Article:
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Sunday, May 31, 2020  Spokane, Washington  Est. May 19, 1883
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Commissioners hear neighborhood plea against Wandermere apartment complex proposal

Two Spokane County commissioners heard an earful from residents young and old living near a proposed 354-unit apartment complex near Wandermere Golf Course on Tuesday night.

The biggest ovation of the night came following an impassioned plea from Jonathan Baird, a 13-year-old student at Northwood Middle School, who said allowing the construction of the apartments would be a “disaster” for the overcrowded, aging facilities of the Mead School District.

“I can tell you that our school building is falling apart and is not big enough for our current student body,” said Baird, adding that he “sparingly” uses the bathrooms, to laughter from commissioners and neighbors in attendance.

Many Wandermere neighborhoods staunchly oppose the planned complex, saying it would add unneeded stress to overcrowded schools and an already-busy Wandermere Road. They packed the Commissioners Assembly Room for testimony that lasted hours.

Jack Worley, a 30-year resident of the neighborhood who called himself a “pioneer” of the area, typified the comments of residents. He asked commissioners not to approve the rezoning that would allow the complex because it would conflict with the makeup of the community.

“I think a little common sense is needed,” Worley said.

Project manager Kirk Kappen, of Rudeen Development, already has gone through environmental and road studies and filed planning documents for the 13.5-acre crescent parcel that hugs the North Spokane Corridor, planning to break ground on the first phase of the project this spring.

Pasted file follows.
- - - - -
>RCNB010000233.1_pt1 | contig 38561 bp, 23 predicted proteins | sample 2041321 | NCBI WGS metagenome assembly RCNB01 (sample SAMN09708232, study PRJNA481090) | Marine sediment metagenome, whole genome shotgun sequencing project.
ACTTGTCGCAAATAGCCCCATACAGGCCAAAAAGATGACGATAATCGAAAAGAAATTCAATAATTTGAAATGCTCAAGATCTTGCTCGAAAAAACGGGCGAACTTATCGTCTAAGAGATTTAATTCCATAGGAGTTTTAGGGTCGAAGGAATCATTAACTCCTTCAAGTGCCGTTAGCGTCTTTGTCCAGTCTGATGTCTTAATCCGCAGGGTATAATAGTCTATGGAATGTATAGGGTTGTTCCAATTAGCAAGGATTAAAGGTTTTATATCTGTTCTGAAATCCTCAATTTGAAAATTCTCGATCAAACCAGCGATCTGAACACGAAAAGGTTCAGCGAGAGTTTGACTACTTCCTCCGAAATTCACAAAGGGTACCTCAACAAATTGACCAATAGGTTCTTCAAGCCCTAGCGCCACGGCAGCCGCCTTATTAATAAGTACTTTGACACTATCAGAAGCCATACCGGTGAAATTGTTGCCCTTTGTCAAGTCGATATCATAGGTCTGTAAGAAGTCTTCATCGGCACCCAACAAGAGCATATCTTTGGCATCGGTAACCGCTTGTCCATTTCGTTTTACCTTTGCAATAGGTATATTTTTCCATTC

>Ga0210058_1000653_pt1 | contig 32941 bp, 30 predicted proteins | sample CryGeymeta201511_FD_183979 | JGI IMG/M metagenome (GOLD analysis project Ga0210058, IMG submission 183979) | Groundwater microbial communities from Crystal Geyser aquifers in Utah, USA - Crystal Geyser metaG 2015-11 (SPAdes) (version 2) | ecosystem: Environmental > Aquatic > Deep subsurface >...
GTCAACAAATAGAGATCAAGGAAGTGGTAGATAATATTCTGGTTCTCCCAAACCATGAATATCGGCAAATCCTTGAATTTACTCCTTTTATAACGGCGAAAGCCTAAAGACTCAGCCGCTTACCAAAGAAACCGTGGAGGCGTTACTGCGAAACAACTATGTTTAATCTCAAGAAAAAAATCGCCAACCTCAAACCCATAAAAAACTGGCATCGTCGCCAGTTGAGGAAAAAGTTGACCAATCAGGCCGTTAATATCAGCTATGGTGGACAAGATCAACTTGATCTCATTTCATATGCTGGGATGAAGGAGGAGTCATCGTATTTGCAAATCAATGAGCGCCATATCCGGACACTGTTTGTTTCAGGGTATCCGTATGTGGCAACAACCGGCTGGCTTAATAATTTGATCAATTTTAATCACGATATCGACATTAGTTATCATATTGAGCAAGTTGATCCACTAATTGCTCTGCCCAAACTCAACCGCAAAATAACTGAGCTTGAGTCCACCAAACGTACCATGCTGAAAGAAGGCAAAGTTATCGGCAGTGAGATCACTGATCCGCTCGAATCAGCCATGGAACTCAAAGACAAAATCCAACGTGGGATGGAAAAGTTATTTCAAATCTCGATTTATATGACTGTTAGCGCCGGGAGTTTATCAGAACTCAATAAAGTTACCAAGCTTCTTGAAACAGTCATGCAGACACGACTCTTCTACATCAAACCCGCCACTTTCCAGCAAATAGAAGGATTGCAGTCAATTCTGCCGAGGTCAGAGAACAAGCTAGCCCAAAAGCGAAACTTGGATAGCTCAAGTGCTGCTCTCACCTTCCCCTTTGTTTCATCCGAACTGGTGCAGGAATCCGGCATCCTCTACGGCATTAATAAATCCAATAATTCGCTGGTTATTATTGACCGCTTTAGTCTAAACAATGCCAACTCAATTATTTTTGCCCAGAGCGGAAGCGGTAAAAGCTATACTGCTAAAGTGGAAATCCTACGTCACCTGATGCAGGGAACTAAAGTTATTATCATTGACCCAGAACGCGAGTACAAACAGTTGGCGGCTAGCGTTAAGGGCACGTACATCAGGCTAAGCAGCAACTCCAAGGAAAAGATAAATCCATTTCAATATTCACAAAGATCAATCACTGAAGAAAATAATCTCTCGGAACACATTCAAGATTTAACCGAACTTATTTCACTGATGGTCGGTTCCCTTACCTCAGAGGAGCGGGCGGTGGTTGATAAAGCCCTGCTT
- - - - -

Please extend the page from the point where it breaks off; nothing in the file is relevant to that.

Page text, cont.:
The developers were represented Tuesday night by local land-use attorney Stacy Bjordahl, who said commissioners should decide on the proposal based on the law, not the significant amount of testimony from neighbors.

“Unfortunately, that is not legally supported to case law in Washington,” Bjordahl said, to murmuring from the crowd. “Public opposition cannot be the basis for denial of a land-use decision.”

County commissioners requested Tuesday’s hearing after a volunteer board of planning commissioners rejected in November a rezoning request that would open a 4-acre portion in the center of the proposed development to denser housing. Without it, plans for the 27-building complex would have to be altered significantly.

Bjordahl said without the rezoning, the developers would have to add additional roads into the complex off Wandermere Road. Commissioner Todd Mielke wondered if firefighters would ask for two roads into each section of the development, which would mean six total intersections along a mile stretch of Wandermere.

But Bjordahl said the developers were willing to amend their plans to lower the height of the buildings to 35 feet from 41 feet, in an effort to keep the apartments from affecting the sight lines of homes across Wandermere.

Ned Wendle, building and facilities director for the Mead School District, told commissioners their facilities are “at or above capacity.” He said the area has 700 planned developments on the books that haven’t been built yet, including the proposed apartment complex.

The site of the proposed apartments is also within the urban growth boundary, an area marked for expanded development and already served by county sewers. In the past, commissioners have been loath to deny housing projects in these areas, citing portions of state law that push for denser residential development there.

Some in the crowd scoffed at Commissioner Al French’s absence at the meeting Tuesday. French initially made the motion calling for another look at the apartment project. Mielke said at the beginning of the meeting that French was out of the area on county business.

Commissioners took no action on the rezoning Tuesday. They’ve scheduled a meeting in March to discuss neighbors’ lengthy testimony and the legal issues surrounding the proposed apartments.

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